After the demonstration, you are free to wander the gallery and, of course, shop! The gallery is full of masterworks that cost a year’s rent, and photography isn’t permitted. But looking at the sensational glass replicas of Picassos and Chagalls costs nothing. I was a little impressed by this one dude on my tour who wanted to buy one of these outrageously expensive numbers but didn’t know who Chagall was. Wouldn’t you want to have a basic understanding of art before making an investment?
Don’t worry if you can’t afford a 40,000 dollar glass sculpture and still want a souvenir. I bought a glass nut dish for my grandmother and a pair of earrings for myself, and I could still afford to pay my hotel bills afterwards.
2) Explore Murano
There’s also enough time after exploring the gallery and doing a little shopping to see Murano on your own. Some of the glass stores will be open, but I think the most pleasant thing to do is just wander around and enjoy the quaint and quiet side streets. It’s so much less crowded than Venice.
Be sure not to miss Murano’s most famous landmark, the leaning bell tower. (And yes, it really is that wonky in real life.) For some reason there was also a glass Christmas tree next to it, even though I visited in the dead of August.
Just don’t forget to return back to the glass studio in time to meet your tour! If you are a solo traveler like me, find a buddy or two from your group to walk around with. I connected with a very nice mother and daughter from Haiti and even got to practice my rusty French with them. Just one of the many perks of travel!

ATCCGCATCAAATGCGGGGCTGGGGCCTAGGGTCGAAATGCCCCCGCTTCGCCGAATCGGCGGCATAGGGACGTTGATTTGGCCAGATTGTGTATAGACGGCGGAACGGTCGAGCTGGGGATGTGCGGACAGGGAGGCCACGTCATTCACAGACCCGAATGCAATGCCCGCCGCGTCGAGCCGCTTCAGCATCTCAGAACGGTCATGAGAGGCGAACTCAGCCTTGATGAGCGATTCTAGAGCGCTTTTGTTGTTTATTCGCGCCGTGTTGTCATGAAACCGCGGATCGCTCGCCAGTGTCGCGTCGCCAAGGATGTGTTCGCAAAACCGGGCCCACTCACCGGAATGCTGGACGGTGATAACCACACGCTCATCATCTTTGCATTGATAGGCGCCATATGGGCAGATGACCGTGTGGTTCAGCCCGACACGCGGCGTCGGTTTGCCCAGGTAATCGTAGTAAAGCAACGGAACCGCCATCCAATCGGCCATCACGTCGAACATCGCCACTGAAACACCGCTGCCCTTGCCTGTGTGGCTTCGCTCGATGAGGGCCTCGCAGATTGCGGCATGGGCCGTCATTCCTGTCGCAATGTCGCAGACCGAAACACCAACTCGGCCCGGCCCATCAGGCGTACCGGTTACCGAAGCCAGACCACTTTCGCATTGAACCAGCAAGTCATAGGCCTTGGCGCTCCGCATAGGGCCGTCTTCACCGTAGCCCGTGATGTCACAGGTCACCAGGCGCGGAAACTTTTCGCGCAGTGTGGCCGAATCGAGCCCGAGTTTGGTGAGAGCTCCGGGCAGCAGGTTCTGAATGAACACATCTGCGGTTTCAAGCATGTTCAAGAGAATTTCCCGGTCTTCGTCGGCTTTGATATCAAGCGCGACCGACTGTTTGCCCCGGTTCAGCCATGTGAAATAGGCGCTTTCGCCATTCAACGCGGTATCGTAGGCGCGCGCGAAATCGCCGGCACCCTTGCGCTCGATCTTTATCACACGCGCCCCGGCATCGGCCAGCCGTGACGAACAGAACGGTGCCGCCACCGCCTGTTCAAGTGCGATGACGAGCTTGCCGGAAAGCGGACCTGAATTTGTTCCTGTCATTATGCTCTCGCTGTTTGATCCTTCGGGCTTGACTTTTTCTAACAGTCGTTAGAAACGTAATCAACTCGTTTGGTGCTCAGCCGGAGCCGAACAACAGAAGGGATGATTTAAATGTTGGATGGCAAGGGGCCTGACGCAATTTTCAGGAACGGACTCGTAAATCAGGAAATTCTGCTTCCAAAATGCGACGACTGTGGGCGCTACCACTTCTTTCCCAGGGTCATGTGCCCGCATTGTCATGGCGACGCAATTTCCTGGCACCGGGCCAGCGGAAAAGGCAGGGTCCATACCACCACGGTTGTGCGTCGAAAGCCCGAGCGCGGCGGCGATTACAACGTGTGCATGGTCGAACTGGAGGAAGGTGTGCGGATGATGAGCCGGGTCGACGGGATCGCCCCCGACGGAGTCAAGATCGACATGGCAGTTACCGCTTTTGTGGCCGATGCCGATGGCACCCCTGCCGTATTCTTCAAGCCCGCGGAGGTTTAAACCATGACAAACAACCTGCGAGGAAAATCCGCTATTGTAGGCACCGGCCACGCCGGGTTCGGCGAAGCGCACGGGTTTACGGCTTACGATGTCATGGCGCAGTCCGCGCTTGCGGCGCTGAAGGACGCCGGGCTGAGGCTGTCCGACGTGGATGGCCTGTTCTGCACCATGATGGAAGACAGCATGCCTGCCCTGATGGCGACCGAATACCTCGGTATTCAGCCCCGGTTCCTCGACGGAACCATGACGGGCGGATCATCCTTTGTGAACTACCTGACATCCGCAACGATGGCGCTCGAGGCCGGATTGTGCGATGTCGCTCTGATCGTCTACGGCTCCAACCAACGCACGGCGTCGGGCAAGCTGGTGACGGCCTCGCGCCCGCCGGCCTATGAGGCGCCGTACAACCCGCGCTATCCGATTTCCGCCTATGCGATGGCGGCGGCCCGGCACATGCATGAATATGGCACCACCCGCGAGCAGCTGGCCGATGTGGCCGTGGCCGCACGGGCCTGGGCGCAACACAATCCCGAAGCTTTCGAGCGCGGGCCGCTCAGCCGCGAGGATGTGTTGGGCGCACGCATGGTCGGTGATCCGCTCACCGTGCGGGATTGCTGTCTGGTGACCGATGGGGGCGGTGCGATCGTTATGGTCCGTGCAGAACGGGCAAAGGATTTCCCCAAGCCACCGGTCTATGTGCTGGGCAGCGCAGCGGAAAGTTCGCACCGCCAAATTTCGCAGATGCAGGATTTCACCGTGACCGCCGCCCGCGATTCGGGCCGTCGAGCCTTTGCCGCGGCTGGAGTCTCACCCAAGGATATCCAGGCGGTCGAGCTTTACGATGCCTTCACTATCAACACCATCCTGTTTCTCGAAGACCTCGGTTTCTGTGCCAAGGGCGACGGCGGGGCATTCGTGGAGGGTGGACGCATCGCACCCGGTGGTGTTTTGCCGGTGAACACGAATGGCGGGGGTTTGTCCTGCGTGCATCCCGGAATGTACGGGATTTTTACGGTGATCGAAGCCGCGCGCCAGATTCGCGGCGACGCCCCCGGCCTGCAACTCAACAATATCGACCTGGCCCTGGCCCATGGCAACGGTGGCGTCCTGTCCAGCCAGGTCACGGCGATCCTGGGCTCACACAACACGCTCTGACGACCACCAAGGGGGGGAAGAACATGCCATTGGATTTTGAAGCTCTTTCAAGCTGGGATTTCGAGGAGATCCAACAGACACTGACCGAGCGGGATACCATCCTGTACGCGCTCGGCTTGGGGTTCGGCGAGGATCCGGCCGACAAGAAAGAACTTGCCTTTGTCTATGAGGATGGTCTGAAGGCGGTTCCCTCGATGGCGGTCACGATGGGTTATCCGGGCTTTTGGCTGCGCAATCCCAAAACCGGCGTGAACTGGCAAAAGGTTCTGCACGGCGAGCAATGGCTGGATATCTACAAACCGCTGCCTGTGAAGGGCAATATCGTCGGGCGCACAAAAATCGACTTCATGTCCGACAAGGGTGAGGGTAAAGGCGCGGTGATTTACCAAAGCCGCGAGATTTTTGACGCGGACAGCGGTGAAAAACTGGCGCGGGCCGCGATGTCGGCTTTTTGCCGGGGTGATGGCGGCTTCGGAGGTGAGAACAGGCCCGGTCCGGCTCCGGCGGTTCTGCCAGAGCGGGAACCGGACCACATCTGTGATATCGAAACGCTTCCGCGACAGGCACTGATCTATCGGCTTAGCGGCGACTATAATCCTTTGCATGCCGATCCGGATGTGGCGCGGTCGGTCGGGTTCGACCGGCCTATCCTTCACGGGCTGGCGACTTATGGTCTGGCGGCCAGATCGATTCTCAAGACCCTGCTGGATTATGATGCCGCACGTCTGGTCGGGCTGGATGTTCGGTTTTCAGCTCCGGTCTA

3) Lace Making in Burano
Burano, an island not far from its rhyming couplet Murano, is known for two things, and the first is lace-making. We’ll get to stop at a laceteria for a lace-making demonstration by a little old Italian lady. (And everyone knows Little Old Italian Ladies makes the best lace.
Afterwards you can buy a souvenir or two, but there’s no pressure. The salesladies really know what they are doing too. I told one of them I wanted to buy a scarf for my sister, and she said their scarves came in nude and black. I mentioned that my sister was blonde, and she sagely nodded. “Say no more! I bring the black!” Never argue with an Italian lace saleswoman about color choices, as my grandmother always used to say.
4) Explore Burano!
No 24 hours in Venice is complete without exploring the deliriously colorful streets of Burano. Our guide said that they painted the little houses in different colors because it was easier to tell which house was which that way.
Do people in Burano have an especially bad sense of direction? I have a really bad sense of direction, but I can always tell which house belongs to me. But the colorful houses are so lovely, who really cares why they are there? Don’t look a gift horse of a different color in the mouth!
You probably won’t have enough time to have a sit-down lunch on the tour, so just grab a scrumptious gelato from Gelati Prodotti Tipici, right across from the lace shop, and go for a wander.
I strongly recommend getting away from the crowds and hitting up the side streets. You never know what you will find. For example, I heard a bizarre squealing and panting sound that sounded like a kitten in distress. And when I followed the noise to its source, I soon learned that it was in fact two turtles in flagrante delicto.
It was one of the most disturbing noises I have ever heard in my life. Please Google “turtle mating noises” if you do not believe me. And this is why the colorful houses are not the first thing I think of when I remember my time in Burano.
5) The Water!